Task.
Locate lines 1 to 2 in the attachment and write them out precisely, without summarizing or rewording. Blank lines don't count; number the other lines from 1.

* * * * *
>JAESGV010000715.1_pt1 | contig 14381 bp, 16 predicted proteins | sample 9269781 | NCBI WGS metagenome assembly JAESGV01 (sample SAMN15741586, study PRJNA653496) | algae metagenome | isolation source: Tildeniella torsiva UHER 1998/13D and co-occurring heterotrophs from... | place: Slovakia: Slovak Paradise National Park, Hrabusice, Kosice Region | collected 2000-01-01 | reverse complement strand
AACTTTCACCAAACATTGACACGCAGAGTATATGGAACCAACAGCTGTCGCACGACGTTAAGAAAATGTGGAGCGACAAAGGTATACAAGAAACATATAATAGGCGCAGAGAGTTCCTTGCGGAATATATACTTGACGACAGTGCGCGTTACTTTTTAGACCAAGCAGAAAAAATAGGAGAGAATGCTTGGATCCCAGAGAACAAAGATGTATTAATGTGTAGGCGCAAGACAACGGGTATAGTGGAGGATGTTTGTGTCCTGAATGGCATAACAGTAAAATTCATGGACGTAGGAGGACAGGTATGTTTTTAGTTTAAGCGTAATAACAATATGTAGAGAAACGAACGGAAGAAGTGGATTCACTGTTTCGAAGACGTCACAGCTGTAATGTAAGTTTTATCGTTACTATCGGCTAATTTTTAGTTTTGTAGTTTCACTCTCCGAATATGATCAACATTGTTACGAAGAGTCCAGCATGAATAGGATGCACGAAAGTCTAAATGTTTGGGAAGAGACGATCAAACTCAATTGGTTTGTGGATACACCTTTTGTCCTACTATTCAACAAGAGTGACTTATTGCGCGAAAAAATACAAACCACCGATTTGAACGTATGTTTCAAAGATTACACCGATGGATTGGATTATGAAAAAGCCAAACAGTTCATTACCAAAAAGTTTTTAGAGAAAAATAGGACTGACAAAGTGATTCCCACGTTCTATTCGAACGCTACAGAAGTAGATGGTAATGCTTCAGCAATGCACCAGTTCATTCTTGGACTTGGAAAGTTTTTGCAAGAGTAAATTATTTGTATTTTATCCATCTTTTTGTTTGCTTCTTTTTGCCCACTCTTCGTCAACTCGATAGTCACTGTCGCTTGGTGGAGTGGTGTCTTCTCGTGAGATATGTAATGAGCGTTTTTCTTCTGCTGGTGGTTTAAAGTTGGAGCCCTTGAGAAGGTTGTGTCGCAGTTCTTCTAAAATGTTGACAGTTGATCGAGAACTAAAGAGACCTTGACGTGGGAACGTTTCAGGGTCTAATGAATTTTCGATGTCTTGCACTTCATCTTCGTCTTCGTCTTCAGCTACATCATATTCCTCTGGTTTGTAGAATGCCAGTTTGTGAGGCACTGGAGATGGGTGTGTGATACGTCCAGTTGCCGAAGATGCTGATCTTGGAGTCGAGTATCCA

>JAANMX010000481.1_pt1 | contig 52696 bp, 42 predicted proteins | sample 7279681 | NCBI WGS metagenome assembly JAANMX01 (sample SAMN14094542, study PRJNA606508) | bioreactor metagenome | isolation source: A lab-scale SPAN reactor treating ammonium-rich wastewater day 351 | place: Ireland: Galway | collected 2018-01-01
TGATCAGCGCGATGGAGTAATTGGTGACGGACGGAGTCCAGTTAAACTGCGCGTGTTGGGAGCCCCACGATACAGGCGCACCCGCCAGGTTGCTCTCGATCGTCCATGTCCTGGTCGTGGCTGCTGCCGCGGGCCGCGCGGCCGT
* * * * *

>JAESGV010000715.1_pt1 | contig 14381 bp, 16 predicted proteins | sample 9269781 | NCBI WGS metagenome assembly JAESGV01 (sample SAMN15741586, study PRJNA653496) | algae metagenome | isolation source: Tildeniella torsiva UHER 1998/13D and co-occurring heterotrophs from... | place: Slovakia: Slovak Paradise National Park, Hrabusice, Kosice Region | collected 2000-01-01 | reverse complement strand
AACTTTCACCAAACATTGACACGCAGAGTATATGGAACCAACAGCTGTCGCACGACGTTAAGAAAATGTGGAGCGACAAAGGTATACAAGAAACATATAATAGGCGCAGAGAGTTCCTTGCGGAATATATACTTGACGACAGTGCGCGTTACTTTTTAGACCAAGCAGAAAAAATAGGAGAGAATGCTTGGATCCCAGAGAACAAAGATGTATTAATGTGTAGGCGCAAGACAACGGGTATAGTGGAGGATGTTTGTGTCCTGAATGGCATAACAGTAAAATTCATGGACGTAGGAGGACAGGTATGTTTTTAGTTTAAGCGTAATAACAATATGTAGAGAAACGAACGGAAGAAGTGGATTCACTGTTTCGAAGACGTCACAGCTGTAATGTAAGTTTTATCGTTACTATCGGCTAATTTTTAGTTTTGTAGTTTCACTCTCCGAATATGATCAACATTGTTACGAAGAGTCCAGCATGAATAGGATGCACGAAAGTCTAAATGTTTGGGAAGAGACGATCAAACTCAATTGGTTTGTGGATACACCTTTTGTCCTACTATTCAACAAGAGTGACTTATTGCGCGAAAAAATACAAACCACCGATTTGAACGTATGTTTCAAAGATTACACCGATGGATTGGATTATGAAAAAGCCAAACAGTTCATTACCAAAAAGTTTTTAGAGAAAAATAGGACTGACAAAGTGATTCCCACGTTCTATTCGAACGCTACAGAAGTAGATGGTAATGCTTCAGCAATGCACCAGTTCATTCTTGGACTTGGAAAGTTTTTGCAAGAGTAAATTATTTGTATTTTATCCATCTTTTTGTTTGCTTCTTTTTGCCCACTCTTCGTCAACTCGATAGTCACTGTCGCTTGGTGGAGTGGTGTCTTCTCGTGAGATATGTAATGAGCGTTTTTCTTCTGCTGGTGGTTTAAAGTTGGAGCCCTTGAGAAGGTTGTGTCGCAGTTCTTCTAAAATGTTGACAGTTGATCGAGAACTAAAGAGACCTTGACGTGGGAACGTTTCAGGGTCTAATGAATTTTCGATGTCTTGCACTTCATCTTCGTCTTCGTCTTCAGCTACATCATATTCCTCTGGTTTGTAGAATGCCAGTTTGTGAGGCACTGGAGATGGGTGTGTGATACGTCCAGTTGCCGAAGATGCTGATCTTGGAGTCGAGTATCCA